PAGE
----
It was observed by the Adjudicating Officer that when the company has taken steps to get 91 complaints out of total 107 complaints resolved and other steps were also taken in furtherance of resolving the problems of the complainants after the show cause notice for not redressing the grievances was issued, the penalty imposed upon it was waived off.[8]


Sec 15G provides for the quantum of penalty to be imposed in the matters of insider trading. SAT has observed that while the provision of sec 15 is reproduced in the adjudication order in the absence of adequate penalties, it can serve the purpose of deterring the wrongdoers but it is not desirable.

In addition to this, SAT has also shown its displeasure on the imposition of the paltry sum of penalty on the appellants and a copy of the order of the tribunal is forwarded to the Chairman of SEBI for information.[9]

Further, as per the observations of SAT in Rakesh Agarwal v SEBI,[10] SEBI is not authorized by any other provision of the Act for the imposition of the pecuniary burden in the form of monetary penalties in the matters relating to insider trading except sec 15G.

Another contention that raised was that SEBI is empowered to pass an order of compensation other than the penalties provided in sec 15G or under any other provision of the Act. But such contention was put down by SAT in very explicit terms. The Supreme Court had also reiterated the observations of the SAT in this regard.[11]


Sec 15HA is the residuary provision that provides the quantum of penalty to be levied on those offences that are not specifically covered. There are many instances which attracted the penalties under this provision. Some of the instances are as follows:

  1. When there is a violation of code of conduct and other provisions of the SEBI (Stock Brokers and Sub- Brokers) Regulations, 1992;[12]
  2. When there is a violation of the circulars pertaining to the method of payment and delivery;[13]
  3. When there is a violation of code of conduct as per the guidelines under SEBI (Registrars to an Issue and Share Transfer Agents) Regulations, 1993;[14]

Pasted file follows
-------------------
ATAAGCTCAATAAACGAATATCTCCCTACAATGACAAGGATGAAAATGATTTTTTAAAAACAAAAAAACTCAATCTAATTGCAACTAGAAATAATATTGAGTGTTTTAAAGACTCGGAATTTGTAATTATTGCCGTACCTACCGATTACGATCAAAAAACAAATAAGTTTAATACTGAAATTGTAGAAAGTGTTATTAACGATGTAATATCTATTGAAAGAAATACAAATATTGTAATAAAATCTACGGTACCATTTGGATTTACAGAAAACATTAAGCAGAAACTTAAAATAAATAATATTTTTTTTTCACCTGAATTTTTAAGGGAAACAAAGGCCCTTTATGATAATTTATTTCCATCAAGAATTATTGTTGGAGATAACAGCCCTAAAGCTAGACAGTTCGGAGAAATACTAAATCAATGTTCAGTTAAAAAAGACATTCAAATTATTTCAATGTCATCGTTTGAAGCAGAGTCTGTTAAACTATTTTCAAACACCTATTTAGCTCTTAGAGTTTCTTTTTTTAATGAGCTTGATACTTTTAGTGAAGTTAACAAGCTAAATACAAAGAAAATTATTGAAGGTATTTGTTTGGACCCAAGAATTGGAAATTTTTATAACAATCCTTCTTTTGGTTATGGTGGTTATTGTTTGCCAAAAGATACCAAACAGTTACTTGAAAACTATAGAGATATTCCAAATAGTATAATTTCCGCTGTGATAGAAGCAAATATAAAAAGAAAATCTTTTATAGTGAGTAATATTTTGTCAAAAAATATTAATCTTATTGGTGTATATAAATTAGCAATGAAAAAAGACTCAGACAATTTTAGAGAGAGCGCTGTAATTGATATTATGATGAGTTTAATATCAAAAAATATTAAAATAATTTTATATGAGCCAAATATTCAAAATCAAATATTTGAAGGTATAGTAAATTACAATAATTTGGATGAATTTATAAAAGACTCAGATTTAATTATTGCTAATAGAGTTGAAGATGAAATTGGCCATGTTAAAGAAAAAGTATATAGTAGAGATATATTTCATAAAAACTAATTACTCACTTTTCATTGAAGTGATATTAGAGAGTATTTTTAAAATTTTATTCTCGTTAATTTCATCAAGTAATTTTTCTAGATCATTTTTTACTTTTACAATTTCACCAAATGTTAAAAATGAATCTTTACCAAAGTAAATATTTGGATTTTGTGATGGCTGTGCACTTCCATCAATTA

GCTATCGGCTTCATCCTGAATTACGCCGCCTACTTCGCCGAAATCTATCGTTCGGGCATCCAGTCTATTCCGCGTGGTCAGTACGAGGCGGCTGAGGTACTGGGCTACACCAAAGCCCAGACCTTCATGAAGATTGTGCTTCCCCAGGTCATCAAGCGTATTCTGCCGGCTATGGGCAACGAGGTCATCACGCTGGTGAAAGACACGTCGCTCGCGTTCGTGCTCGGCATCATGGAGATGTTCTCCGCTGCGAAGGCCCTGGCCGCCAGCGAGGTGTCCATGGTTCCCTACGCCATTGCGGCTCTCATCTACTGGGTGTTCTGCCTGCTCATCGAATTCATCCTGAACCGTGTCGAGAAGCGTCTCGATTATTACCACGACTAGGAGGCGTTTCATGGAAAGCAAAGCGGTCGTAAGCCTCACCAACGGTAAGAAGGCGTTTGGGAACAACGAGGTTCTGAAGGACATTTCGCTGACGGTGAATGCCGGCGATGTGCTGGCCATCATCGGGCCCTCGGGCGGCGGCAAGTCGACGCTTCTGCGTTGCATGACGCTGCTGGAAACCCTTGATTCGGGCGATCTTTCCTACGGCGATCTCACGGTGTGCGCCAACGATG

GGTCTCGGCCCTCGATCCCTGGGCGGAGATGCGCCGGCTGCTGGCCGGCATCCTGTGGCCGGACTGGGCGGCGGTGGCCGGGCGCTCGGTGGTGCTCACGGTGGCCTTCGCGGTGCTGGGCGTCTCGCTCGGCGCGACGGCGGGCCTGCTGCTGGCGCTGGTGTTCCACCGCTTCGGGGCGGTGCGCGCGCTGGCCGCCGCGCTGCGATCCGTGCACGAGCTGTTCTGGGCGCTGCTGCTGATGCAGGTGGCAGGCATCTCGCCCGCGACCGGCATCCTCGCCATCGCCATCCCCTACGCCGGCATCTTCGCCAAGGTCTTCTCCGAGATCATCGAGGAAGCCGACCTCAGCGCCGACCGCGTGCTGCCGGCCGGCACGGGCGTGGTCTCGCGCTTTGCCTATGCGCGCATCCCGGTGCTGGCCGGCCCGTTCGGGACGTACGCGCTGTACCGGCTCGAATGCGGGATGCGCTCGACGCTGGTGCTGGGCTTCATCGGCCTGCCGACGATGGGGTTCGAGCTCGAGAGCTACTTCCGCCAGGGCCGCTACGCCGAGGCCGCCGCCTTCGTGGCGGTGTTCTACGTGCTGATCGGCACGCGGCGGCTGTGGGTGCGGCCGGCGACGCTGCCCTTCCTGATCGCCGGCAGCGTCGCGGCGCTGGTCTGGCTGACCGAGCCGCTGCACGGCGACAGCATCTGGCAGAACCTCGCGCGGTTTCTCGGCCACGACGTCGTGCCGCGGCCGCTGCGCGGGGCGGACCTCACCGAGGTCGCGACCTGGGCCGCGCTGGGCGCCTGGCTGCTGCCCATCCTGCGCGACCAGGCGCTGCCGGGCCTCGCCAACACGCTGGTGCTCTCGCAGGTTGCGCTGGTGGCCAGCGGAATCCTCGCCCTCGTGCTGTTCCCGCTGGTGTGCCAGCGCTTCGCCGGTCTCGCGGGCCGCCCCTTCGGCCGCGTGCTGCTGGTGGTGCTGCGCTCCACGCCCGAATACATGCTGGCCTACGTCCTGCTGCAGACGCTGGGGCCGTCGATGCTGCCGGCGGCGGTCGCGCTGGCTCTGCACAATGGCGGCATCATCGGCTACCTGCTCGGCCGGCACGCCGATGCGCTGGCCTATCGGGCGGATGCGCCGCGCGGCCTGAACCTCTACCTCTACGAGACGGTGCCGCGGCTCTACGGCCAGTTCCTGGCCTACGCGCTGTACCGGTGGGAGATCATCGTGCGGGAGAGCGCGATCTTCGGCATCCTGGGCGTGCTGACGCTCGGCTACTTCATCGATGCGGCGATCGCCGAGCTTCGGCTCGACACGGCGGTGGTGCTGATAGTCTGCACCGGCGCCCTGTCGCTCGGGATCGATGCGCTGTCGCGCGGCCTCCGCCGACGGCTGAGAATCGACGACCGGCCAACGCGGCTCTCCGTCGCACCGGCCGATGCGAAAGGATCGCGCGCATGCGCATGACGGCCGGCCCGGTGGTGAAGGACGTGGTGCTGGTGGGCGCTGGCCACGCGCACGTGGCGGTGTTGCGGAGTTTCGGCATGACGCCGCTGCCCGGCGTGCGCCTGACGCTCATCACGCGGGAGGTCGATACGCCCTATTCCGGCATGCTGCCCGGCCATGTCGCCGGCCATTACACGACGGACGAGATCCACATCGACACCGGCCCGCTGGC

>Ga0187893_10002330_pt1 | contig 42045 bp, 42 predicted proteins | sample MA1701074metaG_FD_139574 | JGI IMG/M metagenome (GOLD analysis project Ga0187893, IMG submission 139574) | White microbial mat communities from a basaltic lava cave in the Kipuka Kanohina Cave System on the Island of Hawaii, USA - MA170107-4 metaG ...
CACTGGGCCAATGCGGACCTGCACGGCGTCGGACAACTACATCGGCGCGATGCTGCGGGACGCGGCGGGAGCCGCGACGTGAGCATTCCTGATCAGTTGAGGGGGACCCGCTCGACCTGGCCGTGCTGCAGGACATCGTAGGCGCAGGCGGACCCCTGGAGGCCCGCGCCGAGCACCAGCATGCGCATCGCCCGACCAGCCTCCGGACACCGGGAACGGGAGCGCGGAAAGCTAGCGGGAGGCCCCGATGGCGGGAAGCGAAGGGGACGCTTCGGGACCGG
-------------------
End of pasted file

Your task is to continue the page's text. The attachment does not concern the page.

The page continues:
4. When there is a violation of code of conduct as per the guidelines under SEBI (Prohibition of Insider Trading) Regulations, 1992;[15]
  5. When there is a violation of Regulation 22 od SEBI (Substantial Acquisition of Shares and Takeover) Regulations, 1997;[16]
  6. When there is a violation of the provisions under SEBI (Depositories and Participants) Regulations, 1996;[17]
  7. When there is a violation of section 11C(3), 11C(5) to be read with sec 11(3)[18] and 11(2)(i)[19] (typically sec 15A is applied in such situations specifically with regards to no- submission of the information);
  8. When there is a violation of SEBI (Debenture Trustee) Regulations, 1993, SEBI (Disclosure and Investor Protection) Guidelines, 2000 as well as SEBI (Issue and Listing of Debt Securities) Regulations, 2008;[20]
  9. When there is a violation of SEBI (Foreign Institutional Investors) Regulation, 1993;[21]
  10. When there is a violation of SEBI (Merchant Bankers) Regulations, 1992;[22]
  11. When there is a violation of the circulars that are issued by SEBI in relation to Anti- Money Laundering Standards/ Combating the Finance of Terrorism (CFT);[23] and
  12. When there is a violation of the mandates as per the orders of SEBI.[24]


For the imposition of penalty under the sections 15A to 15HB, it is required for an officer or authority to be set up and such an officer or authority shall be vested with the powers of adjudication. This appointment is done by virtue of subsection (1) of sec 15I.

In the matter of India National Congress (I) v Institute of Social Welfare,[25] the Supreme Court has laid down its observation as the act conferred with the authority of a statute will also be quasi-judicial in nature in the cases where first, a statute empowers an authority set up by any statute to do any act. Second, it will affect the subjects prejudicially.

Third, there is the absence of lis or there are only two contending parties and the contest is between the subject and authority. Lastly, the statutory authority is under the obligation to act in a judicial manner under the statute.

In addition to it, the mechanism of adjudication has also been characterized as quasi-judicial nature.[26] The actions taken by virtue of the authority given by sec 11, sec 11B, sec 12(3) and sec 11D are quasi-judicial in nature as well.